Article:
EMILY Taylor has no doubt what makes performing in pantomime special for her. “When you look in the audience and you see children in the front row living their best life. That’s what panto is all about,” she says, during a break from rehearsals for Jack and the Beanstalk at York Theatre Royal.

The York-born dancer and choreographer was one of those joyful children when she saw panto for the first time at the city’s Grand Opera House. “My dad said I was about three and we sat in the box at stalls level. It was Music Man on the song sheet and they asked for children to go on stage. My dad chucked me over the edge of the box for me to go up the stairs and on stage as quickly as possible.”

At 12, she played a dwarf in pantomime at the Theatre Royal but missed out the following year as she was ‘quite tall’, ruling out playing one of the ‘babbies’. She worked as a senior dancer and then, at 17 or 18, assisted the choreographer.

As a professional dancer she has travelled the world on various contracts and cruises, and worked on music videos. This year’s panto is her 19th. The ensemble are more than dancers as they feature in many of the scenes and also understudy. Emily is understudying Jack this year and will be more prepared than she had to go on unexpectedly as Snow White at another theatre.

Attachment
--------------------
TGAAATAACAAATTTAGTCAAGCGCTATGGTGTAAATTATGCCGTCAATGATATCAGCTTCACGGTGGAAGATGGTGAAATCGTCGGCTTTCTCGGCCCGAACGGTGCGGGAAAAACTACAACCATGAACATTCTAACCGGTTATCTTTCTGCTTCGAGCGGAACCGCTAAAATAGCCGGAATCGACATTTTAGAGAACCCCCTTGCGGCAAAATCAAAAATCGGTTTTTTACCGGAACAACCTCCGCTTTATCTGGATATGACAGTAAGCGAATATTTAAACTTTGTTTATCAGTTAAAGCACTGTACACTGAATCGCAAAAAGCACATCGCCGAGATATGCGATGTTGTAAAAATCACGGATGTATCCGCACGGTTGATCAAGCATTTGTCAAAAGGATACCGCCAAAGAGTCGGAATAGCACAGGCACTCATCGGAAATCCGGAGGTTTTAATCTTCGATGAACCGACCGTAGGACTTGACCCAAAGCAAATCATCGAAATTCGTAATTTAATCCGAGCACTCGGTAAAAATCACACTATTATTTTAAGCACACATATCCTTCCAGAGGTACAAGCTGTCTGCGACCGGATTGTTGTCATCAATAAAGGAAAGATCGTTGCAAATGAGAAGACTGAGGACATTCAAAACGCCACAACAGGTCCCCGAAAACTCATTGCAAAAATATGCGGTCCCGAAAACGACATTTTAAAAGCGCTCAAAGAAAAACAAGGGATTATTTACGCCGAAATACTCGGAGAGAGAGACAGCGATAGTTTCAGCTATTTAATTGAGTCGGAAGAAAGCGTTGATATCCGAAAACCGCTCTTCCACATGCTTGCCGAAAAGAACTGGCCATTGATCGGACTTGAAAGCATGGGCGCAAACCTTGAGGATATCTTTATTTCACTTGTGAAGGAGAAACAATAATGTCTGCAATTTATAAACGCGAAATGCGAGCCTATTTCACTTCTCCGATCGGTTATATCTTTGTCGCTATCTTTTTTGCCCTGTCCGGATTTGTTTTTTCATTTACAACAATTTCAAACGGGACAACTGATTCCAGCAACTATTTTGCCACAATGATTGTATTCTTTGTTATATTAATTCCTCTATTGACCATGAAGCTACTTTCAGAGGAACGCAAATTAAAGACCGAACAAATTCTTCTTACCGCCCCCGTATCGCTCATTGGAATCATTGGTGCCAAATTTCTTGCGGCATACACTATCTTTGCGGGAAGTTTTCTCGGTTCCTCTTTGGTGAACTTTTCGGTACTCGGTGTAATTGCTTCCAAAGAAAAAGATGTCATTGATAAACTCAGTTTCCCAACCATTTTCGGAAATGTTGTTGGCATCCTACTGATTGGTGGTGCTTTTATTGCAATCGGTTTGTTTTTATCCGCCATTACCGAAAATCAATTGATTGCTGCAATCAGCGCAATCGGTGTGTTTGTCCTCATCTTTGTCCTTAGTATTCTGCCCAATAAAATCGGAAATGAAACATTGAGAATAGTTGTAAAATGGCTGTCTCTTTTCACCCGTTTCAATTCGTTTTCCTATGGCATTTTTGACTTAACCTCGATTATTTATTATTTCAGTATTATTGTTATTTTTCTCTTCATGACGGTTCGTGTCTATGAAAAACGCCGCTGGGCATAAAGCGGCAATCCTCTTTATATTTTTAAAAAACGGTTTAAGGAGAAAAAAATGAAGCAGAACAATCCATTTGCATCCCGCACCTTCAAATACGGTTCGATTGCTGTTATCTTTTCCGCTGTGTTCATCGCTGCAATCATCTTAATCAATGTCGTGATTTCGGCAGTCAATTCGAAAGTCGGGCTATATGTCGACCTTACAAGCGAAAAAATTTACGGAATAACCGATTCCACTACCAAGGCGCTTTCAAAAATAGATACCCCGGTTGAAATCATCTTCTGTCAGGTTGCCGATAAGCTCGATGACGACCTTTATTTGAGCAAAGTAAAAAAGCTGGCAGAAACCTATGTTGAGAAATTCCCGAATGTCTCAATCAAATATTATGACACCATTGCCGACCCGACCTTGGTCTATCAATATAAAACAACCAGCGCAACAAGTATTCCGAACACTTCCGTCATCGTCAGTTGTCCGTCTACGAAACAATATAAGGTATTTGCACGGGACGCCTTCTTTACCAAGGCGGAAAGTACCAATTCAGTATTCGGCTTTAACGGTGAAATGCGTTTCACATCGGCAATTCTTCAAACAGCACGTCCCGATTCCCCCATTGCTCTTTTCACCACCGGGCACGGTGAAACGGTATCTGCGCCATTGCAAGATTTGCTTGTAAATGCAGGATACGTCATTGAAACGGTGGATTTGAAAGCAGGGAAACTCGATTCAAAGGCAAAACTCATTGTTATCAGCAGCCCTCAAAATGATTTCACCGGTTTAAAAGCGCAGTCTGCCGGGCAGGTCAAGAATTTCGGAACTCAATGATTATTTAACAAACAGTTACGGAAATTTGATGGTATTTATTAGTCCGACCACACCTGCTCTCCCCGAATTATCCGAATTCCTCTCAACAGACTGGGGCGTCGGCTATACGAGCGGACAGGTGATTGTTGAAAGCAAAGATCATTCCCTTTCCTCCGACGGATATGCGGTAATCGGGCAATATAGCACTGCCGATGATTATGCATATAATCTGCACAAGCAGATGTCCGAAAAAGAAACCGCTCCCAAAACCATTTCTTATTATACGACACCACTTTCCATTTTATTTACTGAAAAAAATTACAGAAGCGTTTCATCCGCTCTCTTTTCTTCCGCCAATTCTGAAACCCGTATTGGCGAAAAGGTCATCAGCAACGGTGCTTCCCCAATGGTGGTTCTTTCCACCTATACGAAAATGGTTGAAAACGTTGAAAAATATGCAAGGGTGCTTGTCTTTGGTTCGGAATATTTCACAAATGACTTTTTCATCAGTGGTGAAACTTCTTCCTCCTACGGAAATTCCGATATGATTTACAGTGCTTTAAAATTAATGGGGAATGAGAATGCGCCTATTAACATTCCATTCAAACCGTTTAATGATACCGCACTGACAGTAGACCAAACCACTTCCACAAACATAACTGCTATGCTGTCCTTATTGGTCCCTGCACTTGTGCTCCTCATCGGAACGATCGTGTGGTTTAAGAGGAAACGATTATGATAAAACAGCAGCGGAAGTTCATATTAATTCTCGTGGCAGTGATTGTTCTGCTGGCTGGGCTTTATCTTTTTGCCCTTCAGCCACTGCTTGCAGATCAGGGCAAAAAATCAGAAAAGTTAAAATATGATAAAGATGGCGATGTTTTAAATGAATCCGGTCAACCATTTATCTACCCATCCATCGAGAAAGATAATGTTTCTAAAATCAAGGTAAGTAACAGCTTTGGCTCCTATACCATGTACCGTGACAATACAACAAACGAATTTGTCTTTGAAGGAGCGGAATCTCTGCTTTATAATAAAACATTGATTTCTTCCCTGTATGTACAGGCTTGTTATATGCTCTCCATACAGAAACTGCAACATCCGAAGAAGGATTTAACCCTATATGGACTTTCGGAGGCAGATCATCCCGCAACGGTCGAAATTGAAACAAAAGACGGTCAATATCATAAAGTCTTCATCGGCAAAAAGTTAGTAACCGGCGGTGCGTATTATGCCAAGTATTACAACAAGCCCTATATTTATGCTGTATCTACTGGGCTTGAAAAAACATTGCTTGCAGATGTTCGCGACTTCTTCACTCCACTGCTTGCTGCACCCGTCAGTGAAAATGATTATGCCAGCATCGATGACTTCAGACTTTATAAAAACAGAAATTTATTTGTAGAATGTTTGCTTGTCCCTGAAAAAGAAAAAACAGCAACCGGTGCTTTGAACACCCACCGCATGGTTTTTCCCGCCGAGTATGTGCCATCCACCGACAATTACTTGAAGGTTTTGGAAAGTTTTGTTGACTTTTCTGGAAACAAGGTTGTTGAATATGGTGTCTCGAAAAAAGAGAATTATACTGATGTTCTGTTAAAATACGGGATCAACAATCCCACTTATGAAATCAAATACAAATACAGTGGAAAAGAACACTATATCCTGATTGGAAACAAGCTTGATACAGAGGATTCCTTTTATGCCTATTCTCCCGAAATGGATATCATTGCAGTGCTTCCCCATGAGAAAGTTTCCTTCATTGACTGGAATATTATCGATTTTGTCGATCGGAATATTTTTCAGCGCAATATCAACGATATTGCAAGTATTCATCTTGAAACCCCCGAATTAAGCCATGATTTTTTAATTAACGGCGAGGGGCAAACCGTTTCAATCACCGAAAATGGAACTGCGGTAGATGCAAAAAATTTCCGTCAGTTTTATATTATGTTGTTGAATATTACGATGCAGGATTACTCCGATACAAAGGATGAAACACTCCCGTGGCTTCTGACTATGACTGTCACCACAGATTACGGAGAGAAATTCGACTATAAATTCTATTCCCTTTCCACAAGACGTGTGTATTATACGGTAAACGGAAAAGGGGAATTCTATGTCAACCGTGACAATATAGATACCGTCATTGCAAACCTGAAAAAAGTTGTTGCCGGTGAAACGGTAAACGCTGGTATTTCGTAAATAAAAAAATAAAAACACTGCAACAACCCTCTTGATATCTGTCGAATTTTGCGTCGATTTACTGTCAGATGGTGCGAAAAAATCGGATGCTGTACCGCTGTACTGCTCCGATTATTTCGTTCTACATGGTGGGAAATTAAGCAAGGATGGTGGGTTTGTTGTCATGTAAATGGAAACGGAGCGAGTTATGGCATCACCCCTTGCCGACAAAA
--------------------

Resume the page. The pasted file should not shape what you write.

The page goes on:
“I had to go on at five minutes notice but I wasn’t the understudy, hadn’t done any rehearsals or looked at the script. It was like learn a scene, do the scene, learn a scene, do a scene. A bit stressful but I loved it. I love the acting side.

“I also went on for Debbie McGee when she was off for two days appearing in Strictly on the TV.”

She choreographed the Grand Opera House pantomime for seven years and last year was back on the Theatre Royal stage for The All New Adventures of Peter Pan.

Another of the ensemble Khan Rasul, from Hartlepool, was a latecomer to panto but loves the joy such shows bring during the Christmas season. “For me it’s a very positive vibe,” he says.

Dance came early in his childhood when his parents put him into classes when he was just two. Performing runs in the family with his mother has travelling the world as a singer. Khan is a traveller too, performing on cruise ships. When the York show ends he embarks on a seven month cruise following rehearsals in Florida. “I get to travel the world doing what I love to do,” he says.

Chris Morgan-Shillingford, who makes his professional debut as part of the York ensemble, did a few pantos in college but admits he wasn’t a massive fan of panto until seeing a friend in Cinderella last year made him change his mind.

Originally he wanted to do acting, taking a Drama GCSE but started dancing which got him a place in drama school and three years training.

Also making her professional debut is Charlotte O’Sullivan from Scarborough. She trained at Northern Ballet School and was part of Matthew Bourne’s New Adventures Autumn Adventure Intensive.